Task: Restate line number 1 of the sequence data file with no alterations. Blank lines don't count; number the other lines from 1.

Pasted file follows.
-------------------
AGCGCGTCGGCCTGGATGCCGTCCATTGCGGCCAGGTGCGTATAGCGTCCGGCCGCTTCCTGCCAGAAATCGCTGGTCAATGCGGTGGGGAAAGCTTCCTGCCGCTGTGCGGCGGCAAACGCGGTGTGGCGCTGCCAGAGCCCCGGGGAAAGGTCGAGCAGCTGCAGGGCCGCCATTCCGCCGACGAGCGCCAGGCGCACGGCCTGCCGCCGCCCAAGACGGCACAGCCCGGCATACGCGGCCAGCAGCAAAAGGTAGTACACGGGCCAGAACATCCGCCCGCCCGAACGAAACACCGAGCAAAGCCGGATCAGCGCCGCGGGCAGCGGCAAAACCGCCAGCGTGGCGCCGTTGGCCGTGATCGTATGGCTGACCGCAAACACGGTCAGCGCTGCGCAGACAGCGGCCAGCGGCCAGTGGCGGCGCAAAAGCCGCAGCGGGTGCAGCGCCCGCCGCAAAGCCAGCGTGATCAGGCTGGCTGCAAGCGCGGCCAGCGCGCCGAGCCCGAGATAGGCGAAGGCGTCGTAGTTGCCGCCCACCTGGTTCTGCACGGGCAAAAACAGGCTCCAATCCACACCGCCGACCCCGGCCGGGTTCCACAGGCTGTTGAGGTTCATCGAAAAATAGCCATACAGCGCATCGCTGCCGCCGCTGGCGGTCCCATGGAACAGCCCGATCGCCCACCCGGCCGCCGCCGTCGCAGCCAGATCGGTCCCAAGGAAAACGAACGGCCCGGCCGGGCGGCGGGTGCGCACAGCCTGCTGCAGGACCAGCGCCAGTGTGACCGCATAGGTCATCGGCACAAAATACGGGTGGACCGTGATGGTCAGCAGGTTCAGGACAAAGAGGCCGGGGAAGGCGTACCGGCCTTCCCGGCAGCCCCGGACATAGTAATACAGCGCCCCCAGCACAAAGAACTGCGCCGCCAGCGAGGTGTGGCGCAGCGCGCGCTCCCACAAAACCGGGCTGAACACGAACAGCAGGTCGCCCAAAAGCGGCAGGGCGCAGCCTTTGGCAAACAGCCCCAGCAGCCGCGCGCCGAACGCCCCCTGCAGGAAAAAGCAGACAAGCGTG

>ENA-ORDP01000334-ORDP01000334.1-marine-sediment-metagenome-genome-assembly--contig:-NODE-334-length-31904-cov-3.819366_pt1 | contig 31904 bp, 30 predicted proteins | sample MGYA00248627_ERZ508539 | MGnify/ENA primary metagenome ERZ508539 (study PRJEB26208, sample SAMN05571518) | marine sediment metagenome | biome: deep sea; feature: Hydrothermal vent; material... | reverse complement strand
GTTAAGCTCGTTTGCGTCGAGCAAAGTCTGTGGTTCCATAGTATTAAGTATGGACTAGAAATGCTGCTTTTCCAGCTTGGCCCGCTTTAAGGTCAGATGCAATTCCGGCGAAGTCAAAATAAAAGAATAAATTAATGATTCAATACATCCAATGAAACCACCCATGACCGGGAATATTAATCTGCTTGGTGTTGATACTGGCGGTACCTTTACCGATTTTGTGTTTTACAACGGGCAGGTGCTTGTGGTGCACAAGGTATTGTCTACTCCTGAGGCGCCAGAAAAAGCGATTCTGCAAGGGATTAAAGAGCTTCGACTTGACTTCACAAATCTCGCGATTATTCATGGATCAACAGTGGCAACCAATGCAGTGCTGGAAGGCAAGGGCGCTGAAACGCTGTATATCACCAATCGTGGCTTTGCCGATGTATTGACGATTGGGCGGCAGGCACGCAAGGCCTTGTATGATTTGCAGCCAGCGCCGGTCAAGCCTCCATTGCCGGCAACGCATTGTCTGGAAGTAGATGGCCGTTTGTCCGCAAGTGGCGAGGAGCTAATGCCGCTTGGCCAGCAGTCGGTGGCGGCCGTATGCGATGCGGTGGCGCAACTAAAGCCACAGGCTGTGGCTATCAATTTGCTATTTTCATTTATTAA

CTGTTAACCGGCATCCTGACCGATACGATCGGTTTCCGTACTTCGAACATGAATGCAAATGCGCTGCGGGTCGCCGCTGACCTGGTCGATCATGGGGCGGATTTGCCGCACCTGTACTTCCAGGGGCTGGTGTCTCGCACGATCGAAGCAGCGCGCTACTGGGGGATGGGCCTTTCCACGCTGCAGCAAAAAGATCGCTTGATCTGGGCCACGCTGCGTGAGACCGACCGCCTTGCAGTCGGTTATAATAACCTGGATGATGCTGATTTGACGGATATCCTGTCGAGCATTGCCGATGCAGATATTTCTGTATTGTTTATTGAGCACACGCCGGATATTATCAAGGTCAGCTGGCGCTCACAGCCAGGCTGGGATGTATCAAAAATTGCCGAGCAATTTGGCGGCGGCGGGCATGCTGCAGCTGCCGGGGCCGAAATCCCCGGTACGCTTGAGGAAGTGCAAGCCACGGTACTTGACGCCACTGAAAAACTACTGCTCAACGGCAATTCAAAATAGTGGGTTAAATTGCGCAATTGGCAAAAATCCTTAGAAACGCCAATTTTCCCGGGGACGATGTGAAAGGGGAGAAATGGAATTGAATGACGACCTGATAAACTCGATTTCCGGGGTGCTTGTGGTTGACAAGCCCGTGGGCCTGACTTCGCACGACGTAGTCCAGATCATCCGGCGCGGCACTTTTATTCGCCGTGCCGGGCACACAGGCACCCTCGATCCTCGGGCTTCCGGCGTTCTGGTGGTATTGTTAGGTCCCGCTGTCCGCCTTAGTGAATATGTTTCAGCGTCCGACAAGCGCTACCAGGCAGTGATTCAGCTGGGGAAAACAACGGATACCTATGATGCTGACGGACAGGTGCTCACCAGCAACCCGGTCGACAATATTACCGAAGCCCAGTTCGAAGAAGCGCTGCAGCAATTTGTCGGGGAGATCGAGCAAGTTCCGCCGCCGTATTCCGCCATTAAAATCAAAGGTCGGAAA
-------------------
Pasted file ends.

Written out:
AGCGCGTCGGCCTGGATGCCGTCCATTGCGGCCAGGTGCGTATAGCGTCCGGCCGCTTCCTGCCAGAAATCGCTGGTCAATGCGGTGGGGAAAGCTTCCTGCCGCTGTGCGGCGGCAAACGCGGTGTGGCGCTGCCAGAGCCCCGGGGAAAGGTCGAGCAGCTGCAGGGCCGCCATTCCGCCGACGAGCGCCAGGCGCACGGCCTGCCGCCGCCCAAGACGGCACAGCCCGGCATACGCGGCCAGCAGCAAAAGGTAGTACACGGGCCAGAACATCCGCCCGCCCGAACGAAACACCGAGCAAAGCCGGATCAGCGCCGCGGGCAGCGGCAAAACCGCCAGCGTGGCGCCGTTGGCCGTGATCGTATGGCTGACCGCAAACACGGTCAGCGCTGCGCAGACAGCGGCCAGCGGCCAGTGGCGGCGCAAAAGCCGCAGCGGGTGCAGCGCCCGCCGCAAAGCCAGCGTGATCAGGCTGGCTGCAAGCGCGGCCAGCGCGCCGAGCCCGAGATAGGCGAAGGCGTCGTAGTTGCCGCCCACCTGGTTCTGCACGGGCAAAAACAGGCTCCAATCCACACCGCCGACCCCGGCCGGGTTCCACAGGCTGTTGAGGTTCATCGAAAAATAGCCATACAGCGCATCGCTGCCGCCGCTGGCGGTCCCATGGAACAGCCCGATCGCCCACCCGGCCGCCGCCGTCGCAGCCAGATCGGTCCCAAGGAAAACGAACGGCCCGGCCGGGCGGCGGGTGCGCACAGCCTGCTGCAGGACCAGCGCCAGTGTGACCGCATAGGTCATCGGCACAAAATACGGGTGGACCGTGATGGTCAGCAGGTTCAGGACAAAGAGGCCGGGGAAGGCGTACCGGCCTTCCCGGCAGCCCCGGACATAGTAATACAGCGCCCCCAGCACAAAGAACTGCGCCGCCAGCGAGGTGTGGCGCAGCGCGCGCTCCCACAAAACCGGGCTGAACACGAACAGCAGGTCGCCCAAAAGCGGCAGGGCGCAGCCTTTGGCAAACAGCCCCAGCAGCCGCGCGCCGAACGCCCCCTGCAGGAAAAAGCAGACAAGCGTG